Story by: Anand Harsh
Photo by: John Verwey (JV Productions)
About a year ago, Bay Area bass producer Sayer suffered sudden sensorineural hearing loss (SSHL), which can be brought on by trauma or infection. Recovery is rare, and any form of hearing loss for a musician is effectively a death sentence for a career.
After three rounds of powerful steroids and anti-inflammatories, he not only made improvements to bridge the gap in the frequency range that he had loss, his hearing made a full recovery.
But at a crucial point in his ascent in the scene, Sayer had suddenly been sidelined. A freak health scare could have easily derailed all his progress, but instead this summer he has roared back into form. Last month, within days of each other, his collaboration with NastyNasty came out on NOISIA's Division label, followed up by a massive collab, “Your Soul Will Never Be Released,” with REZZ on her critically-acclaimed EP, Beyond the Senses.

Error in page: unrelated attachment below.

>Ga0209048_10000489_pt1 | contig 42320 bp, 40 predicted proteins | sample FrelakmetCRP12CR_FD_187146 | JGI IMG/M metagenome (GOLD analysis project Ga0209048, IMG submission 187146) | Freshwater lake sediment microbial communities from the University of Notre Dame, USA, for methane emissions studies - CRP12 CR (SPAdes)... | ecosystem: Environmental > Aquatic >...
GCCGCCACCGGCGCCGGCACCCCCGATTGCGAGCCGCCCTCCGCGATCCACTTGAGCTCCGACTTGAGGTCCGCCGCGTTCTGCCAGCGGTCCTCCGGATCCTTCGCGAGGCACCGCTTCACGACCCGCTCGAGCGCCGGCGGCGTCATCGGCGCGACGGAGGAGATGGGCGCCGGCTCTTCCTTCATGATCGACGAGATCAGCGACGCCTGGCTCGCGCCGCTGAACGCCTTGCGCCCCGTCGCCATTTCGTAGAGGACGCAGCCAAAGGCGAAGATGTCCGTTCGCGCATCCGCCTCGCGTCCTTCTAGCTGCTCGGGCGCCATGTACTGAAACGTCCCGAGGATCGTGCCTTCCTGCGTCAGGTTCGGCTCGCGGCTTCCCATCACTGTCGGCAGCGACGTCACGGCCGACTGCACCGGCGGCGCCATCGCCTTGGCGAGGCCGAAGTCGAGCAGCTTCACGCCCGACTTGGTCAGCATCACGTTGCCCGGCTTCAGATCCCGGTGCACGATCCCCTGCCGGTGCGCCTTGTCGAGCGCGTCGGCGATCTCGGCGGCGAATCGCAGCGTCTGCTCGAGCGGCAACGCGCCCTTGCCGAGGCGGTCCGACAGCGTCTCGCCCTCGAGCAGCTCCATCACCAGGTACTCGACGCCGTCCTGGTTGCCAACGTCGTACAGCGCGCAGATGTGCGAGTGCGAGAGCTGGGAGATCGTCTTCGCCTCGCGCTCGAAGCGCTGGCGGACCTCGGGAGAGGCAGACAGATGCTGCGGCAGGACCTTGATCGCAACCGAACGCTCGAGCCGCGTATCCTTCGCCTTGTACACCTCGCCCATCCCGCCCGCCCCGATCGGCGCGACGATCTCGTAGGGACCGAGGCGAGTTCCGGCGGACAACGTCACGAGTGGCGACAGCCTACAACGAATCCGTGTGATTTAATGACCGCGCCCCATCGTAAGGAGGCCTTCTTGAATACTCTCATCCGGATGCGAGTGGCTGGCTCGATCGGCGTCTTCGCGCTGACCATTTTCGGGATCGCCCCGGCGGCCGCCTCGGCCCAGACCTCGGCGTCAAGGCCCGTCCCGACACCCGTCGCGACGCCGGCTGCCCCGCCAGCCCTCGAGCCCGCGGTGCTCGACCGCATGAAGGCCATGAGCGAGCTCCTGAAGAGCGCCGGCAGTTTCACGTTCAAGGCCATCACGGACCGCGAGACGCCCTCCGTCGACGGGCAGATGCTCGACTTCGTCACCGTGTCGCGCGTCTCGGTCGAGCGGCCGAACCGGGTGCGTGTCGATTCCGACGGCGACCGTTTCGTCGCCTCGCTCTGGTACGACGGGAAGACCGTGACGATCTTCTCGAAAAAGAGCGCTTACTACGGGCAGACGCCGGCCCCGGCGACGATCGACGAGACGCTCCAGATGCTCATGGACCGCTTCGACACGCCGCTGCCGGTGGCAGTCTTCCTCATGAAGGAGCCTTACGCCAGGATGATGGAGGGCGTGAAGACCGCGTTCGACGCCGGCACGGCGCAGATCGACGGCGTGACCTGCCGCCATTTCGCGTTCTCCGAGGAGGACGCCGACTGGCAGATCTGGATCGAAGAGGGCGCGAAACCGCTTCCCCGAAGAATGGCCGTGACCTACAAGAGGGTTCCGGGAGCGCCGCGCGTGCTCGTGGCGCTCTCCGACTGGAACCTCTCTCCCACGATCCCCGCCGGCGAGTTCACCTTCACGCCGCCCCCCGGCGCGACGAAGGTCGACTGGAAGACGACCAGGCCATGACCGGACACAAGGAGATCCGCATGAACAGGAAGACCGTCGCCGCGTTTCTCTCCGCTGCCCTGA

Just last week, Sayer's long-awaited Avarice EP finally breached the surface on Recurse Records. Aside some a smattering of collaborations through the early part of the year and the occasional support date or festival following the announcement of his improved hearing, the release of Avarice was to be his big statement of return.
Though the sounds predate his own class by a generation, plenty of gloomy acid, big beat, and drum and bass make their way into this five-track collection. Opener “Plague of Man” sets the stage for a more cinematic release than we've heard from the Oakland-based act.
Where 2017's Human Error EP leaned more heavily on slower, sludgier tempos, Sayer opens up the throttle into full drum and bass on “Delusion,” but overdriven acid lines dominate in “Force,” and the broken beats, Amen Break, and Hoover effects of “Autophobia” blend the mid-90's with contemporary methods of today's bass scene.
Slowing things down considerably, Sayer's closing title track hits the tagline of the album “a dirge for a dying world” with its pitched down samples and moodiness. Pairing progressive philosophical thoughts with eerie, reverberating walls of sound puts us in the cockpit right there with our sonic pilot who enjoys charting into dangerous territory.
We have always appreciated Sayer's penchant for darkness, but we can't help but feel joy in his return from the silence.
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